Fisherman’s Beach

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Talk about a catch of the day. How about netting 175 remaindered copies of George Vukelich’s masterful 1962 Wisconsin novel, Fisherman’s Beach, selling for ninety-eight cents each on the bargain table at the UW Bookstore at Hilldale in Madison. Originally published by St. Martin’s Press, the novel was reprinted in 1990 under Vukelich’s own North Country Press imprint, which is the edition UW Bookstore is selling.

It seems likely that Vukelich, who died in 1995 at 67, had access to St. Martin’s original printer’s plates. There’s a striking use of pen and ink seagull silhouettes on the cover, title page and chapter headings, as well as a small fish icon beside each page number. It’s the kind of elegant layout and textual design that was common enough in 1962 when publishers had in-house graphic designers, but seems like a classical lost art form today.

The story of a struggling Catholic fishing clan—Old Man LeMere, his wife, and five sons—on the shores of Lake Michigan, Fisherman’s Beach manages vivid characters across generations and is written in an assured naturalistic style that hasn’t aged and probably never will:

They spent half an hour getting the tug ready for the run out to the fish grounds. Out of the shanty gear shack came the empty fish boxes they hoped to fill by noon. Raphael and Gabriel lugged these aboard while Roger gassed up the tug and Germaine carried out the foul-weather gear. They moved quickly, quietly, anxious to have the joework over with and be underway. Once they cleared the dock, they could relax and smoke during the seven-mile run back up the coast to the nets. Now there were hundreds of pounds of ice to be put aboard and steel oil drums into which they could fling the trout guts when they cleaned them on the way back. The offal would be sold to the area farmers. It wasn’t much but every little penny helped now.

The plot is set in motion when the oldest son, 35-year-old Germaine, returns home to Wisconsin from living abroad after the Second World War. Unbeknownst to his family, Germaine is a widower with a 5-year-old daughter. Old sibling rivalries resurface. A former girlfriend—currently dating Germaine’s brother Roger—enters the picture. The family business is threatened by politicians in Madison considering legislative limitations on commercial fishing.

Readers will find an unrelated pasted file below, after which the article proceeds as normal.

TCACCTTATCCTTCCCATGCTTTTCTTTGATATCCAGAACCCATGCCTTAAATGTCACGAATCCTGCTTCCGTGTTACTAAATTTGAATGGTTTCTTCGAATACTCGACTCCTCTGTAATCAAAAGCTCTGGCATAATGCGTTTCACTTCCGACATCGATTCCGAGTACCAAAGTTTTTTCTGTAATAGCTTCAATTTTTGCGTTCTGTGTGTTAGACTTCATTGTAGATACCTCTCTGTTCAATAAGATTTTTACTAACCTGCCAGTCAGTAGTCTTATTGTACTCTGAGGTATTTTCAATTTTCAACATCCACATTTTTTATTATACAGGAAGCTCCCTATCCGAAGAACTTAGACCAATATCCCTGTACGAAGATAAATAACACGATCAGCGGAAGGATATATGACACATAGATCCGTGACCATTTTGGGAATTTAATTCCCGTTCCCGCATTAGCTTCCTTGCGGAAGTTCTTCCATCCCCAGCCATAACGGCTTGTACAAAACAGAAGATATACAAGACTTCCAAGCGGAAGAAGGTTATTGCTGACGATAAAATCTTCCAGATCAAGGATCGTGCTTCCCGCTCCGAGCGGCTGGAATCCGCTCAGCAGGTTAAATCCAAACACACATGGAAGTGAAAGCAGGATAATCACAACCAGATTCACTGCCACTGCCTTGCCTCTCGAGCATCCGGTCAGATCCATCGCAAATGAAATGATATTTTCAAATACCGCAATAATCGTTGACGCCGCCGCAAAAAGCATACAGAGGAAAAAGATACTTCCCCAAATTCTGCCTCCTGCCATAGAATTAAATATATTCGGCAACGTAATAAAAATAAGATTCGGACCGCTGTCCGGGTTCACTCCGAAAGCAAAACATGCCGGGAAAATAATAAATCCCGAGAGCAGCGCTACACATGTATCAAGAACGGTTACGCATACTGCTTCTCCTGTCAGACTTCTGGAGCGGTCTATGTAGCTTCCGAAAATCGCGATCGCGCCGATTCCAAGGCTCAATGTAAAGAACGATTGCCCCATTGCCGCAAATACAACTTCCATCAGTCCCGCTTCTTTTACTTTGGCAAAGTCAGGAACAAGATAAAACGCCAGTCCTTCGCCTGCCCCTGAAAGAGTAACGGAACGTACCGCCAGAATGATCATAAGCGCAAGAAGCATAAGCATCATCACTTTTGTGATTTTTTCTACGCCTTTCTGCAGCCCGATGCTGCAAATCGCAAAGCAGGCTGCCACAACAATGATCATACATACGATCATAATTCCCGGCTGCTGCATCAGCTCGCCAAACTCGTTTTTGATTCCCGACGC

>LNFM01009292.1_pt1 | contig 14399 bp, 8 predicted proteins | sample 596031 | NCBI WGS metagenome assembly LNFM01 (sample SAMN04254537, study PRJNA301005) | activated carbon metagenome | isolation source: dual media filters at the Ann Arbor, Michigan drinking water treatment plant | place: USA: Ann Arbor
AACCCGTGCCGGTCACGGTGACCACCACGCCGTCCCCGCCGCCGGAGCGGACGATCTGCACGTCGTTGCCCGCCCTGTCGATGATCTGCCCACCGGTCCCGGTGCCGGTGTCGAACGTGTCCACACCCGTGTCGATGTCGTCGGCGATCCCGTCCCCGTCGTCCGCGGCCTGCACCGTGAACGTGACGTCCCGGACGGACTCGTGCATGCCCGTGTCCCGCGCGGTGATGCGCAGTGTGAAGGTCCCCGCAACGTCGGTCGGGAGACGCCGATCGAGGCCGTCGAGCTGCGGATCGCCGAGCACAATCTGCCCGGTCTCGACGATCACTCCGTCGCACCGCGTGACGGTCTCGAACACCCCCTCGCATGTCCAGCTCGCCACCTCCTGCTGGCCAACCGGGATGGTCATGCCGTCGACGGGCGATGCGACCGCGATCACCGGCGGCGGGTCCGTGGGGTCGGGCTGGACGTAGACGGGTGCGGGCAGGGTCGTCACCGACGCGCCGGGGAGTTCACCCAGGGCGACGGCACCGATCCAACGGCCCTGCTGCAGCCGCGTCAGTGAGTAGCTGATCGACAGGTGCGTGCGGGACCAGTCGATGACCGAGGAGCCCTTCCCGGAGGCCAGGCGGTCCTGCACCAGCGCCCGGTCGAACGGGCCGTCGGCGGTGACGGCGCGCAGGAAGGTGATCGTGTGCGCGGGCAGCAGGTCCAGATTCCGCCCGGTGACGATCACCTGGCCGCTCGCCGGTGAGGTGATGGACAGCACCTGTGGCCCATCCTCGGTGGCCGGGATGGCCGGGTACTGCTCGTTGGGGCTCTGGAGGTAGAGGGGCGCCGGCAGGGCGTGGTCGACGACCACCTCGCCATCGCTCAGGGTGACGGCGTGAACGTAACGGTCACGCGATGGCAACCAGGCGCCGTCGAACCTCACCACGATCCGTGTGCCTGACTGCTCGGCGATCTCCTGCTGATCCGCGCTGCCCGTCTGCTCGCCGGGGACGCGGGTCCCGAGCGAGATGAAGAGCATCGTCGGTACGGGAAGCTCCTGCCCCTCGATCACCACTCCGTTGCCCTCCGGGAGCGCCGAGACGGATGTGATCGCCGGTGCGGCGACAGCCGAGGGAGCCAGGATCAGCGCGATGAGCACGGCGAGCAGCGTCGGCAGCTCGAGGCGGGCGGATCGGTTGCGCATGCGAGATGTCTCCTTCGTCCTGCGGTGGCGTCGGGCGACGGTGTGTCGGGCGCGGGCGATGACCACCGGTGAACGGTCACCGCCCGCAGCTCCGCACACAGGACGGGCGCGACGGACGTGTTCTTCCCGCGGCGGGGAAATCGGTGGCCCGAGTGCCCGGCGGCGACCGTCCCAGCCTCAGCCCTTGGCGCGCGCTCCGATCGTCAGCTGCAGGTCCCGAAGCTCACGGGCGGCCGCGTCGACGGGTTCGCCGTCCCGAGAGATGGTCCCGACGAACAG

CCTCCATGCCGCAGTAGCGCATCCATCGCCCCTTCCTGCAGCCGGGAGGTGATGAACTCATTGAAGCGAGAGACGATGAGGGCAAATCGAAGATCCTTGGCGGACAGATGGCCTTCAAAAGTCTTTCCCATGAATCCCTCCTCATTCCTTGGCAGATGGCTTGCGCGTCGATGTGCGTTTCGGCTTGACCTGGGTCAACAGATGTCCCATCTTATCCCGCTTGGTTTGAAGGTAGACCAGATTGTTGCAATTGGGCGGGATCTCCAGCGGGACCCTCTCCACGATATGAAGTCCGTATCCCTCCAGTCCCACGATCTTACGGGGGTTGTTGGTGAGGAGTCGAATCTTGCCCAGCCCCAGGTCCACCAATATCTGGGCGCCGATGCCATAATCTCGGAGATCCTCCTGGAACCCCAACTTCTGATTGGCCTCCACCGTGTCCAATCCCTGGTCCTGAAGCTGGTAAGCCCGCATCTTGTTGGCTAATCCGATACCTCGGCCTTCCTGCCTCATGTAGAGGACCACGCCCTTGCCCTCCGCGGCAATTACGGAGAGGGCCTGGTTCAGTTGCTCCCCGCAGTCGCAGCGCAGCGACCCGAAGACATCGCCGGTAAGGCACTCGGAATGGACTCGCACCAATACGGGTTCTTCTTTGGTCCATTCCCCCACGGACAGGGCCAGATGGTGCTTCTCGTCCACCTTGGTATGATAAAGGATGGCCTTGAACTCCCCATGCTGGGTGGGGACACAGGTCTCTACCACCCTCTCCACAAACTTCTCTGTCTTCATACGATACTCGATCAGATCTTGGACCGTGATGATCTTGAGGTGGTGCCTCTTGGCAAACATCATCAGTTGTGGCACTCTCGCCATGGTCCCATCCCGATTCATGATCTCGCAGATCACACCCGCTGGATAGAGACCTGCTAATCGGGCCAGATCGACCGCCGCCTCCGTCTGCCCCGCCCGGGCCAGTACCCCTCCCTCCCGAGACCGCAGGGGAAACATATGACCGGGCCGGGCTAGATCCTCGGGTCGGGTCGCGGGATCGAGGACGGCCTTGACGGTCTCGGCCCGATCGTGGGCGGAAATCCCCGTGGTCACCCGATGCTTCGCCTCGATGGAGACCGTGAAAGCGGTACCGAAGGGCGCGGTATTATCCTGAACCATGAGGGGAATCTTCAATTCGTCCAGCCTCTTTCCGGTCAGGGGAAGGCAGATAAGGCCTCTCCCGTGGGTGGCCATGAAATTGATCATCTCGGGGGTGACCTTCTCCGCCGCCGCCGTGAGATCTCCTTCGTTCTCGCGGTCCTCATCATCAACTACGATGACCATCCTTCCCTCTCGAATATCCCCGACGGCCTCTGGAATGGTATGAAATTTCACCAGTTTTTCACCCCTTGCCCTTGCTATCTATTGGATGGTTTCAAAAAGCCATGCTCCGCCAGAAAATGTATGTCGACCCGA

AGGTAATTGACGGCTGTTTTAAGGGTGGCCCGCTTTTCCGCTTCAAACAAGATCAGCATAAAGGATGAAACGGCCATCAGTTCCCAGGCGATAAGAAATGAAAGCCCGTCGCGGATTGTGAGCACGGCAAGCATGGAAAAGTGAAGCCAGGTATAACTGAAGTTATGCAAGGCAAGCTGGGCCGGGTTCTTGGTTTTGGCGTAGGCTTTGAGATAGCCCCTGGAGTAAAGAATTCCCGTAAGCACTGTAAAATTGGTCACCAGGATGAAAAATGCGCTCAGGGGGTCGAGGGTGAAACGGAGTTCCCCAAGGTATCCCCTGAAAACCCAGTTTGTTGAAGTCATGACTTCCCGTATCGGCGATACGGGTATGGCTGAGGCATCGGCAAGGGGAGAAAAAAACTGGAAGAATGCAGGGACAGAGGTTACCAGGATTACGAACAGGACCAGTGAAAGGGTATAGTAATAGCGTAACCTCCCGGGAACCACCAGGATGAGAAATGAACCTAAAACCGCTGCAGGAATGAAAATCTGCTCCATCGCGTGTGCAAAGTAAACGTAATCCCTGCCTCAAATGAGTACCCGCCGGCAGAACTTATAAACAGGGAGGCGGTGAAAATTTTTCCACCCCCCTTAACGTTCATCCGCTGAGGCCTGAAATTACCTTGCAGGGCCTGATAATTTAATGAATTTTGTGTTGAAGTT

Nestled within the larger narrative of Fisherman’s Beach is a beautifully evoked coming of age tale of ten-year-old Reuben LeMere. It’s a chilling moment when Reuben receives a 22-calibre rifle for his eleventh birthday, and, tiring of target practice with tin cans, begins “to want to kill something.” In the grip of bloodlust, he recklessly fires at seagulls overhead.

Then he jerked the trigger and the rifle moved a little and the wind carried away the noise of the shot so it sounded almost flat. The gull he had aimed at was still flying and starting to sweep away and he knew he had missed. He pulled back the bolt and the empty smoking shell spun out, end over end: he could smell the smell of burnt powder. The shot didn’t seem to scare the gulls away although most of them had risen now and were twisting over the rocks like pieces of paper caught in an air current. He had loaded up and was aiming again when he heard the shout. He lowered the rifle. It was a big dark man in a blue shirt leaning out of a window in the lighthouse and hollering at him. The wind was blowing away most of what the man was saying but Reuben could hear two words very clearly. “Goddamn you!” the man was yelling. “Goddamn you!”

Fisherman’s Beach is George Vukelich’s only novel. He had a long career as a journalist and essayist and radio host in Madison. He published two strong collections of his essays, North Country Notebook, Vol. I (1987) and Vol. II (1992). There’s a useful biographical sketch of Vukelich in James Roberts’ 2002 book, Famous Wisconsin Authors (online at Google Books).

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